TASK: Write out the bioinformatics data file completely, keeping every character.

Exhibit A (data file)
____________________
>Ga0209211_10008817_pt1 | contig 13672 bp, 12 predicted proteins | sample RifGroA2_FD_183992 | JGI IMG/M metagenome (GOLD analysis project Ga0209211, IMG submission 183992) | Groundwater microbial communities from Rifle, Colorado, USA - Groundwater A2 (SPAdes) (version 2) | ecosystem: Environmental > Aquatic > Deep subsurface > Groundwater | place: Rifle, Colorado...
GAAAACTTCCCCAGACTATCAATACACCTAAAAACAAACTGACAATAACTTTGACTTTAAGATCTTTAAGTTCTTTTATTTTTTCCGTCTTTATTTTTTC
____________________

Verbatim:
>Ga0209211_10008817_pt1 | contig 13672 bp, 12 predicted proteins | sample RifGroA2_FD_183992 | JGI IMG/M metagenome (GOLD analysis project Ga0209211, IMG submission 183992) | Groundwater microbial communities from Rifle, Colorado, USA - Groundwater A2 (SPAdes) (version 2) | ecosystem: Environmental > Aquatic > Deep subsurface > Groundwater | place: Rifle, Colorado...
GAAAACTTCCCCAGACTATCAATACACCTAAAAACAAACTGACAATAACTTTGACTTTAAGATCTTTAAGTTCTTTTATTTTTTCCGTCTTTATTTTTTC